This is one of the main reasons why we are not capable of achieving our terminal length. Many of us still treat our hair as if it is invincible instead of fine threads of silk. There is still this misconception that kinky textured hair is tough or coarse (which a word that is widely misused, coarse is the diameter of your hair strand meaning thick) and this misconception that kinky textured hair is “tough” will wreak havoc on our fragile strands. Yes “course vs fine”, porosity and hair texture determine the level on how easy it will be able to retain length but many of the reasons why our hair falls short of our goal lengths is everything we do to our strands while are hair is in its growth phase. Such as too much heat, smothering our strands with too much product or the wrong product which can cause dryness that will lead to breakage, not taking the time and patience to handle your hair, too much manipulation or tension with certain styles and on and on and on! Most times knowledge comes through experience and the condition of your hair will tell you what is wrong as you become knowledgeable you will be able to recognize the signs.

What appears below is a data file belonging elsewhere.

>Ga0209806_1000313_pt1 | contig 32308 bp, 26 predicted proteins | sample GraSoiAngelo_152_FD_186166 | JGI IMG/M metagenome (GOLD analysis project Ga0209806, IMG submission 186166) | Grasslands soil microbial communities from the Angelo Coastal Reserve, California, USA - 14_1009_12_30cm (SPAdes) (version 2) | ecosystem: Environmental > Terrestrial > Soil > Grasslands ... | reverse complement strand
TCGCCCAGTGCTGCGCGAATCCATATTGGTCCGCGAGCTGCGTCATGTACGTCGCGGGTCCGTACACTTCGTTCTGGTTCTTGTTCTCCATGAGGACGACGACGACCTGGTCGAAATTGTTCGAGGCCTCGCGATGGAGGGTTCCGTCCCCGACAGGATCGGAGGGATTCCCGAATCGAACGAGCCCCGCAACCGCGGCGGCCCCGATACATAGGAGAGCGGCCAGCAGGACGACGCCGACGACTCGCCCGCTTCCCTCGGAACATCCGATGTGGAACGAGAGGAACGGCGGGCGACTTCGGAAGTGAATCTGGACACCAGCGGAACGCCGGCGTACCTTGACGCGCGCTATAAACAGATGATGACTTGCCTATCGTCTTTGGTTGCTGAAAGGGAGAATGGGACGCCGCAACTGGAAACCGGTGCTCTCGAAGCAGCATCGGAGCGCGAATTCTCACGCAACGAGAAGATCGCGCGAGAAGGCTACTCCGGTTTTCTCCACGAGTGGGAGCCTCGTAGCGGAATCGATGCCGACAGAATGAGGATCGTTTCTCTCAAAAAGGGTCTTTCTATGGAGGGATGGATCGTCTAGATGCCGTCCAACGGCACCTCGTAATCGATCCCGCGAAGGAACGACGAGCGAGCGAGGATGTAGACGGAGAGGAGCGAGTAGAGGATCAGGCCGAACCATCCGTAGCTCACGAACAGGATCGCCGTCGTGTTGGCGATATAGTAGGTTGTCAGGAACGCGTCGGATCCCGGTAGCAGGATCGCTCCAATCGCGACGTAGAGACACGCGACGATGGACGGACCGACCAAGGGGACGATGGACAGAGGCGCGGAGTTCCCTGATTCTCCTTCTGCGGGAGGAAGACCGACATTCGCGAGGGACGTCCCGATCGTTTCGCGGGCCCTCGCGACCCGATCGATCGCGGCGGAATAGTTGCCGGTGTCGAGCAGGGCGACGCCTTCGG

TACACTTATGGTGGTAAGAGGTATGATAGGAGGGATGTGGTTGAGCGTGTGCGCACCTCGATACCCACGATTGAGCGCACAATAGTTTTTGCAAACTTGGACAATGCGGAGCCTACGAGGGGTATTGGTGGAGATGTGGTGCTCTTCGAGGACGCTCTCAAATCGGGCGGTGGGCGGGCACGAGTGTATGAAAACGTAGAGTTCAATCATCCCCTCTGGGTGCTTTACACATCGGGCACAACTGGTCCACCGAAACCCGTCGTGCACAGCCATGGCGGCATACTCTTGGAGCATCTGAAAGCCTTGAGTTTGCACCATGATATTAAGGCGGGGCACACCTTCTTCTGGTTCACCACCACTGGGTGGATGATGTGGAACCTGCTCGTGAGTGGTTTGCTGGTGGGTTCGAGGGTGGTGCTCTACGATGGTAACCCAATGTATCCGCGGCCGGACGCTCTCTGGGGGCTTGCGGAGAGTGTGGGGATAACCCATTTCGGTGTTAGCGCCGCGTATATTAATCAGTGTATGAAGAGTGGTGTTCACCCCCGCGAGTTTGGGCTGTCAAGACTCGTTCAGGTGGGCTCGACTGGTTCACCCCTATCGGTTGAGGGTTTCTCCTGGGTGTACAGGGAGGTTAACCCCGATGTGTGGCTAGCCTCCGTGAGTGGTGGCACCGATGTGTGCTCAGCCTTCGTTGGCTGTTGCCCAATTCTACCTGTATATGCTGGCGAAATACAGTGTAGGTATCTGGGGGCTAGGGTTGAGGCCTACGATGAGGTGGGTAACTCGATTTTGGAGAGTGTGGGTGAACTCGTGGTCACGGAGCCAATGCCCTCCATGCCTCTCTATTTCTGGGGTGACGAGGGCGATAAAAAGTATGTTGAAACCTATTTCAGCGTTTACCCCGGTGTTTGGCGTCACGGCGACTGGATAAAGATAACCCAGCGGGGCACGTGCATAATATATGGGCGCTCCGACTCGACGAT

When it comes to health sometimes this subject can be treated as the last individual to be picked for a game of handball but treating what goes into your body as an afterthought can take a toll obviously on your body but translate through your hair as well. Your health is a big contributor in the condition of how you look and hair is no exception. What you put into your body is a big contributor and one of the most important in dictating the condition or “health” of your strands. For example the folate, iron, vitamin C and beta carotene, in kale, spinach and broccoli can help your hair follicles maintain health and sebum (natural oils) circulated or that oysters contain a wealth of protein and zinc and an insufficient intake of zinc can lead to hair loss due to your body lacking the capability to replace shedded hair, or blueberries are top dog when it comes to vitamin C. Vitamin C is highly significant in helping miniscule blood vessels nourish hair follicles or salmon contains omega 3 fatty acids, a type of spectacular fatty acid that salmon contains but our body cannot produce, aiding in growth of hair but if you are not a salmon lover you also can nourish your body with fatty acids though other certain types of fish (like herring, trout, mackerel) avocado and walnuts.
Article source via: http://www.nappynicole.com/hair/hair-growth-101/#.Ue5AJ9Kl44c